The Duke of Sussex arrived back in the UK on Friday, giving him time to view the statue of his mother, Diana, Princess of Wales, privately ahead of its unveiling next week.
Prince Harry, 36, will spend five days in self-isolation at Frogmore Cottage, Windsor, but is thought likely to want to see the sculpture alone, enabling him a moment of personal reflection before facing the cameras.
The unveiling of the long-awaited statue will create a focal point for fans of the Princess for the first time since her death more than two decades ago.
However, the public will be urged not to leave flowers at the base of the bronze statue at Kensington Palace amid efforts to ensure it does not become a shrine.
The sculpture will stand in the sunken garden, one of the late Princess’s favourite spots at the place she called home from marriage until she died.
Five years in the making
Its unveiling will bring an end to a five-year project that has remained shrouded in utmost secrecy, with details confined to the tightest circle of family, trusted confidantes and senior aides.
Commissioned in January 2017 by the Dukes of Cambridge and Sussex, who had long wanted a permanent memorial to their mother, the statue will recognise her “positive impact”.
A six-strong committee headed by Jamie Lowther-Pinkerton, the Dukes’ former private secretary, has spent the intervening years liaising with all involved and sourcing funds from private investors said to include Sir Elton John and David Furnish.
The statue was designed by Ian Rank-Broadley, a Gloucestershire-based sculptor who specialises in larger-than-life-size figures and whose portrait of the Queen appears on all UK coins.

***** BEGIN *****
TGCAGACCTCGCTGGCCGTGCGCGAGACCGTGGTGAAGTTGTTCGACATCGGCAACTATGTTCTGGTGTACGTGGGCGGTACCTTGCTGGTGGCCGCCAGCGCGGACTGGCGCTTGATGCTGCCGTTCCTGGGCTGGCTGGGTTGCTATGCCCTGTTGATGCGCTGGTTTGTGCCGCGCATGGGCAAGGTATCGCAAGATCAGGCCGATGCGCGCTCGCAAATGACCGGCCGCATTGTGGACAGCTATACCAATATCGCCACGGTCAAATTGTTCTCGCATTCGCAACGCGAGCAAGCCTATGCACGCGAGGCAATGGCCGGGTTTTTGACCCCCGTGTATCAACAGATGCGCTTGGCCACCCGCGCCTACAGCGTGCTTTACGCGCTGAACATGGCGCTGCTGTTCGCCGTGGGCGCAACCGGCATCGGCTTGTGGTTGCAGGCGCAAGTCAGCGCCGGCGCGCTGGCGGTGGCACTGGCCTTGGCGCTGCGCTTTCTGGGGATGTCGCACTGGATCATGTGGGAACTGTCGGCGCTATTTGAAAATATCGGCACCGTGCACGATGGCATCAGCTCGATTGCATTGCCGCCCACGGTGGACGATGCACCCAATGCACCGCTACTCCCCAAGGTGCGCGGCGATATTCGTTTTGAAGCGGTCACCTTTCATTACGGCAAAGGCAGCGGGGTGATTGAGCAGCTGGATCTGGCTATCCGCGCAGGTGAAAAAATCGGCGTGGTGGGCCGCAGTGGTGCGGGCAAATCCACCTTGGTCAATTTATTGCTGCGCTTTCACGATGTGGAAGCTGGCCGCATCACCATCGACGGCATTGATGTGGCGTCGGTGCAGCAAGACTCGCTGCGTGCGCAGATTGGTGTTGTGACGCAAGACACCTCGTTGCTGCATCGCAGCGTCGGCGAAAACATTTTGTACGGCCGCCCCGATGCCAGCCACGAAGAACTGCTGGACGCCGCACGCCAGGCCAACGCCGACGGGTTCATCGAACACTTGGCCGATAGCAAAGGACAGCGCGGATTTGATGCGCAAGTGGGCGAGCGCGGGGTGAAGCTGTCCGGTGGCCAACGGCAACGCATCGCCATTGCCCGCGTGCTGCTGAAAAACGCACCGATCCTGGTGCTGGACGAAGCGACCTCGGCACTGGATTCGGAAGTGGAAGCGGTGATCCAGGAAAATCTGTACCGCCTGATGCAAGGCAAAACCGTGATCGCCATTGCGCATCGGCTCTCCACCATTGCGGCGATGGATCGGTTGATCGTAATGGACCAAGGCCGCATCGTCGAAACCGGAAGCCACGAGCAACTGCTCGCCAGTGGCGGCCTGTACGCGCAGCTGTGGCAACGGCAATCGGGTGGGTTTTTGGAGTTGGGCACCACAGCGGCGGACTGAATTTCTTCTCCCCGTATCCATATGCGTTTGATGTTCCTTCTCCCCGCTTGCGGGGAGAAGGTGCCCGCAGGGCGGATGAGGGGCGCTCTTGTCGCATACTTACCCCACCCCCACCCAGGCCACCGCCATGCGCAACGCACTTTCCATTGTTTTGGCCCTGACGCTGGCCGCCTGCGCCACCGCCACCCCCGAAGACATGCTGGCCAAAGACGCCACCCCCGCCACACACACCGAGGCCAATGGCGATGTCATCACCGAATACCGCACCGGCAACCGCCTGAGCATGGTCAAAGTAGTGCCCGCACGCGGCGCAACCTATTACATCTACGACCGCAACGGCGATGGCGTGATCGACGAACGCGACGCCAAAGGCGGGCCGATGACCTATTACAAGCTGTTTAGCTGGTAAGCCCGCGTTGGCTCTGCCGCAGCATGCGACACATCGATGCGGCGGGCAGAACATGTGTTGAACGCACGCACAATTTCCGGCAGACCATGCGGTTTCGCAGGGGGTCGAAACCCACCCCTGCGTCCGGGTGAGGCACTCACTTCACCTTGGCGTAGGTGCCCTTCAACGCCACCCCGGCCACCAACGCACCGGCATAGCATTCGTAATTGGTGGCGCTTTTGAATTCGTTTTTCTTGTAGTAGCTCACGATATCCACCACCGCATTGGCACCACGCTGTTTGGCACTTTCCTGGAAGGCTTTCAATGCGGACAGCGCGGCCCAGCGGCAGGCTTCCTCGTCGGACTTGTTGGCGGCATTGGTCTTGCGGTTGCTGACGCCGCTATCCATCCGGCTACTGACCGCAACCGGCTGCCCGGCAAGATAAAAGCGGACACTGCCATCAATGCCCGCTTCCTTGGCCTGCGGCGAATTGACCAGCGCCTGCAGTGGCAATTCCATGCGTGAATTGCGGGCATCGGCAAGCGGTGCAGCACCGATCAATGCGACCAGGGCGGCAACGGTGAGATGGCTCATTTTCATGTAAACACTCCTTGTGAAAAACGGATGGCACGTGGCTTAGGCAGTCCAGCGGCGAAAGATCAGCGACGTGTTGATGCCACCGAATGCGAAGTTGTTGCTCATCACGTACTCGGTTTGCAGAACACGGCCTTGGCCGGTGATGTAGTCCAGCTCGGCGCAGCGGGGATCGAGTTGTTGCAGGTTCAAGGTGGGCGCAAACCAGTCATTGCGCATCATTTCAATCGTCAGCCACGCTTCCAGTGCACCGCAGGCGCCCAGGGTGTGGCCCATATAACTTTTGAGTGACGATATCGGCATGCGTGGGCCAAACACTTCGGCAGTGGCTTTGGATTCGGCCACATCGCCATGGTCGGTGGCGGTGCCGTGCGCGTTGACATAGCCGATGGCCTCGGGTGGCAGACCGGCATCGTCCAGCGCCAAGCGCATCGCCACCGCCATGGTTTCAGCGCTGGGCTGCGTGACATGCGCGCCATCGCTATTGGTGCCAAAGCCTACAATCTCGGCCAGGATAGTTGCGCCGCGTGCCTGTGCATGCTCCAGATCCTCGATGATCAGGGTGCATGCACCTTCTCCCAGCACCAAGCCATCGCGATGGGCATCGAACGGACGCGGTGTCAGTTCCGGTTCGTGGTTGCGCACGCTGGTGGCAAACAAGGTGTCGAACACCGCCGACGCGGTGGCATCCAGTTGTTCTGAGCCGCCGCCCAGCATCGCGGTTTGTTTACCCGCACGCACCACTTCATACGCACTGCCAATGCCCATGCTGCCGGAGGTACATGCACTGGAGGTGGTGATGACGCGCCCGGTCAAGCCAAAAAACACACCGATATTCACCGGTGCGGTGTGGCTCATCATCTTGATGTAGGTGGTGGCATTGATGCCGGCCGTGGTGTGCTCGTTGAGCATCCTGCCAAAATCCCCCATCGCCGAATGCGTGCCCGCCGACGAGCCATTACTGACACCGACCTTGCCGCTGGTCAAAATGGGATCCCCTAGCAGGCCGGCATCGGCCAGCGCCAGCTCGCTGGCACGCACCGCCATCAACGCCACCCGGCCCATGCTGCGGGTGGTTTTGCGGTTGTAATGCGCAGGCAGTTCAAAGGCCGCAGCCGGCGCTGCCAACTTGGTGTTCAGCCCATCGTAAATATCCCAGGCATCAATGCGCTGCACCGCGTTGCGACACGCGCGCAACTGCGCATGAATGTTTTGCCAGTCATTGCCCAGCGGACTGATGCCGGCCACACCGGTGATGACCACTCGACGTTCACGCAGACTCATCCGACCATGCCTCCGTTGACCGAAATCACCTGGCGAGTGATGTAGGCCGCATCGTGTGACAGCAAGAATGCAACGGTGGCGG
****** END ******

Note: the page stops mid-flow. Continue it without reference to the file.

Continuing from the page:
The statue of the late Princess will stand on the plinth at the sunken gardens of Kensington Palace
Credit: Jamie Lorriman
An opportunity for reconciliation?
But for all of the time and attention that has gone into every aspect of this project, its unveiling has come to represent a more poignant moment than anyone could have foreseen.
For in death, the late Princess will bring her two warring sons back together.
On Thursday, the brothers will stand shoulder to shoulder, united in her name, and onlookers will surely hope the moment triggers a much deeper reconciliation.
The statue is expected to be swept into the grounds of Kensington Palace in the coming days before being carefully erected on a plinth overlooking the pond.
They will be joined at the vastly reduced ceremony by the Princess’s close relatives, the statue committee, Mr Rank-Broadley and garden designer Pip Morrison.
Royal correspondents have been denied access to the event, with just one Press Association reporter allowed inside the grounds alongside a photographer and two camera operators.
It comes after Prince Harry said he would no longer participate in the “royal rota” system, accusing some elements of the media of “control by fear”.
From Friday, the public will have unrestricted access to the statue in the sunken garden, which is open throughout the day.
But all concerned are determined that it will not become a place of pilgrimage, lost in a sea of flowers.
“Any flowers or tributes left there will be removed and placed at the golden gates, where they have always been permitted,” a source said.
“There is a strong desire that this does not become a shrine.”
A sea of floral tributes outside Kensington Palace, immediately after the Princess's death in 1997
Credit: Jeff Overs/BBC News & Current Affairs via Getty Images
A meticulous operation